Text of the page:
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Posts Tagged ‘attachment theory’
Dr. John Deri’s next Blog Talk Radio Show: Healthy Mind and Body will be on Wednesday, January 6, 2010 from 8-8:30 PM PDT.
The topic of the episode will be: How Does Psychotherapy Heal?
Psychotherapy is a wellspring for new beginnings. At the beginning of a lifetime, the infant forms its first relationship with its mother. The quality of this first human bond will profoundly influence the nature of the child’s subsequent relationships. This assertion is a central tenet of the school of psychology known as attachment theory.
During the Blog Talk Radio Show Dr. Deri will discuss:
(1) The four distinct patterns of attachment: secure, anxious, avoidant and disorganized.
(2) The effect of an infant’s mode of attachment to its mother on the quality of that individual’s subsequent relationships.
(3) How trauma and neglect lead to disturbances in attachment.
(4) How the mother’s own early life attachment history serves as a medium for the transgenerational transmission of trauma.
(5) How does psychotherapy heal?
To listen to the show you can:
Dial the phone in telephone number at (347) 989-0560
Tune in to our online channel at http://www.blogtalkradio.com/Healthy-Mind-Body
As we enter a new year, I am thinking of psychotherapy as a wellspring for new beginnings.
At the beginning of a lifetime, the infant forms its first relationship with its mother. The quality of this initial human bond will profoundly influence the nature of the child’s subsequent relationships.
This assertion is a central tenet of the school of psychology known as attachment theory. This theory was formulated by John Bowlby, a psychiatrist and psychoanalyst.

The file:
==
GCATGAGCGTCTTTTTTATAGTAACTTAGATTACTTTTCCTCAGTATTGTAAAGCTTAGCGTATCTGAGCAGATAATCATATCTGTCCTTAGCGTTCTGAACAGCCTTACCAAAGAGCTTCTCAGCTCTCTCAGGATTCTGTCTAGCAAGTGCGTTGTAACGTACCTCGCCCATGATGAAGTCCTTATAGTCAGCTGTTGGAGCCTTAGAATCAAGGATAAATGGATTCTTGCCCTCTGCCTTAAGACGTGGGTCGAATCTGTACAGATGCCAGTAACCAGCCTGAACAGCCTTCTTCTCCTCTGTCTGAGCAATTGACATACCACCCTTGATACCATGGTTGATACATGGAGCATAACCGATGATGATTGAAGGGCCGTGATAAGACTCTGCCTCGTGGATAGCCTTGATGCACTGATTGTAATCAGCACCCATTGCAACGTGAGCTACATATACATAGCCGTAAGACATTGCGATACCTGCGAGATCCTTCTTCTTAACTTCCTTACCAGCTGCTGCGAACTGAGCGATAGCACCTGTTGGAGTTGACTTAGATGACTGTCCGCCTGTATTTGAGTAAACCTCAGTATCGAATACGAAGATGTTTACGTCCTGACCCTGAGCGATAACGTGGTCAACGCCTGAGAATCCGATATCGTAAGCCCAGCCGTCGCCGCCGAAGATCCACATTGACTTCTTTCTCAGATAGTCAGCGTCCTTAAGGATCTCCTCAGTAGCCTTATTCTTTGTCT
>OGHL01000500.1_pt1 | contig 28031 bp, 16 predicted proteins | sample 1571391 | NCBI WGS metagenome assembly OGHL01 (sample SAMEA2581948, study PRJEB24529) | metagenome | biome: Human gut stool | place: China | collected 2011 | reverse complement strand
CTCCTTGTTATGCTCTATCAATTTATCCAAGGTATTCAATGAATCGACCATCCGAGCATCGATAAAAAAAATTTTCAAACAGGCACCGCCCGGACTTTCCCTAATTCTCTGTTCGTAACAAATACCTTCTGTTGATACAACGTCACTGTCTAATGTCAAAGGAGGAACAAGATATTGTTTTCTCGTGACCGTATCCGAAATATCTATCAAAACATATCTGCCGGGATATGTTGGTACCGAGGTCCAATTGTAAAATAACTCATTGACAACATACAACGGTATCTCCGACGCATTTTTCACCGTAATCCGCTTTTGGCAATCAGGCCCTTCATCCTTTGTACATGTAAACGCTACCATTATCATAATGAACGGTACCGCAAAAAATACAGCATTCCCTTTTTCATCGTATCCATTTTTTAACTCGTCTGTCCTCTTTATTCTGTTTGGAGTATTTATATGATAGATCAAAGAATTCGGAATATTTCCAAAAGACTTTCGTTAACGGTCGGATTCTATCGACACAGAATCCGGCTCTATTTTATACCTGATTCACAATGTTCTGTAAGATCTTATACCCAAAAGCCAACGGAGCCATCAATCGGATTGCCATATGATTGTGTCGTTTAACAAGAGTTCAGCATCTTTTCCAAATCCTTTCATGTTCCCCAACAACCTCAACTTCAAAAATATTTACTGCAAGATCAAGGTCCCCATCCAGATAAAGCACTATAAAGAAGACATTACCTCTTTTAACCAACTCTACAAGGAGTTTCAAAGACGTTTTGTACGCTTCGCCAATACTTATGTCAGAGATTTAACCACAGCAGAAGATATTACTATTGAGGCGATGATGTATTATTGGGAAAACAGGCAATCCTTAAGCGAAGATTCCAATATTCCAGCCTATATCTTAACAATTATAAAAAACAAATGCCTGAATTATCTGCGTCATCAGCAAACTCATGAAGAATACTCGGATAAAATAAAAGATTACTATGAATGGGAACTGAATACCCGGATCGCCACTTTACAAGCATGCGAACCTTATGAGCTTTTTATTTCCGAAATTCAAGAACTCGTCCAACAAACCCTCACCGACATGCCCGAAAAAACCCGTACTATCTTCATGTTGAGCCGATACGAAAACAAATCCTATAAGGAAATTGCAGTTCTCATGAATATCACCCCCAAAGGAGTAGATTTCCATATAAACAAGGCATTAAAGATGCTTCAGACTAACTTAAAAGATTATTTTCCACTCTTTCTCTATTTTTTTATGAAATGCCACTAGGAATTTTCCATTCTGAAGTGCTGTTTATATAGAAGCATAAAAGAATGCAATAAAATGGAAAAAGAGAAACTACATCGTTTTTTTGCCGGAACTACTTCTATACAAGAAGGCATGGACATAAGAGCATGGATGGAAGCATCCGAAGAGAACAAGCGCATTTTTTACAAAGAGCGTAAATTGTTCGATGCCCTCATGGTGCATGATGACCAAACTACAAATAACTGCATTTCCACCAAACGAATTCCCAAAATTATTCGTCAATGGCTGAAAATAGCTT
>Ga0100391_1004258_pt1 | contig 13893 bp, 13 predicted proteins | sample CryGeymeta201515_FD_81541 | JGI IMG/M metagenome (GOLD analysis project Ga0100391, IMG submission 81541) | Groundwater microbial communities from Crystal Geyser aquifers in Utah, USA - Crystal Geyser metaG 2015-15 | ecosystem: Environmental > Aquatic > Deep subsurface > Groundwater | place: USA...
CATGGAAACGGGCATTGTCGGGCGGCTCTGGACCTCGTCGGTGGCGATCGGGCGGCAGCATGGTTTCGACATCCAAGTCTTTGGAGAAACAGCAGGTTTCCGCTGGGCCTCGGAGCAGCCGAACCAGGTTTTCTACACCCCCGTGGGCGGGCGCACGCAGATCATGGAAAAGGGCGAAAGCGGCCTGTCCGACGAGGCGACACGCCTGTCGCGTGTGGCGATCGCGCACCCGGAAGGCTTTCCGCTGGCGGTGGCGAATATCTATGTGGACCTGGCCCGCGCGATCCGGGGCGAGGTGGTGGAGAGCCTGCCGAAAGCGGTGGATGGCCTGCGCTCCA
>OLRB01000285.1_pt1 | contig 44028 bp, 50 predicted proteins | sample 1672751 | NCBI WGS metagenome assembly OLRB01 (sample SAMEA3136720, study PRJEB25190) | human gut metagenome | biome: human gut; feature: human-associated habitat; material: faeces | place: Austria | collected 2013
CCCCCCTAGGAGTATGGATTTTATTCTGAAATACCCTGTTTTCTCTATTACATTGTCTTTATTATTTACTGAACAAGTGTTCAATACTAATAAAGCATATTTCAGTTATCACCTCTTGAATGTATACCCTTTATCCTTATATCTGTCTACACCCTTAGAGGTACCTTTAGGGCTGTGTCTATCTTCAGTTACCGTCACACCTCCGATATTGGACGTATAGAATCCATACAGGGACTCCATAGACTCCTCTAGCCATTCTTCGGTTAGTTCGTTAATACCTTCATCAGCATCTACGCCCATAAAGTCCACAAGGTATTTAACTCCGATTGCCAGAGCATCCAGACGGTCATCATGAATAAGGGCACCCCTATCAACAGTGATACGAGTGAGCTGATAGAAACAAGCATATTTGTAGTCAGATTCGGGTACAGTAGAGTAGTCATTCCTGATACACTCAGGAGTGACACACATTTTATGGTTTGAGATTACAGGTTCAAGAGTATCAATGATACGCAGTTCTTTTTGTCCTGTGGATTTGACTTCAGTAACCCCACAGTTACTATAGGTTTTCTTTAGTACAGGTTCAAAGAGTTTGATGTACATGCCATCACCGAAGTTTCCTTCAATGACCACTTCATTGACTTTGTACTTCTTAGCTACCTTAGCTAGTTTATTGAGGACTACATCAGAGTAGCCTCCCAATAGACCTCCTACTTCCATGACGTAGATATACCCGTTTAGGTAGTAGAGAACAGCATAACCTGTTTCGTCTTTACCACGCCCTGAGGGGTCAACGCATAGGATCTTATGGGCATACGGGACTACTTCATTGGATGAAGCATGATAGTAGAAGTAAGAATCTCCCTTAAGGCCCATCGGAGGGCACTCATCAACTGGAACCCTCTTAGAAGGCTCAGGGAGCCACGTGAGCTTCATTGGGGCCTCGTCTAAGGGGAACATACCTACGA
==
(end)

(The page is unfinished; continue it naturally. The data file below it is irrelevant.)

Subsequent observational research on infants and mothers established four distinct patterns of attachment: secure, anxious, avoidant and disorganized. Long term follow up study of these infants validated the predictive value of their mode of attachment to their mothers, with regard to the quality of their relationships in later life.
Trauma and neglect are the two most powerful forces leading to disturbances in attachment. Another significant determinant of the infant’s mode of attachment is the mother’s own early life attachment history. This influence undoubtedly accounts for a great deal of transgenerational transmission of trauma.
Environmental influences, however important, are never the whole story, where human development is concerned. Genetic factors may render an infant more or less vulnerable to the effects of early parenting.
Most people seek psychotherapy due to suffering caused by their relationships with others, and/or with themselves. The most important healing influence in psychotherapy is the experience of a healthy, trusting relationship. This environment provides the patient with a “secure base”. This safe haven offers the freedom and engenders the courage for a person to explore and to expand the realms of relationships with others and with the self. The medium of this secure base is the emotional bond between patient and therapist. In therapy as in life, people don’t care what you know unless they first know that you care.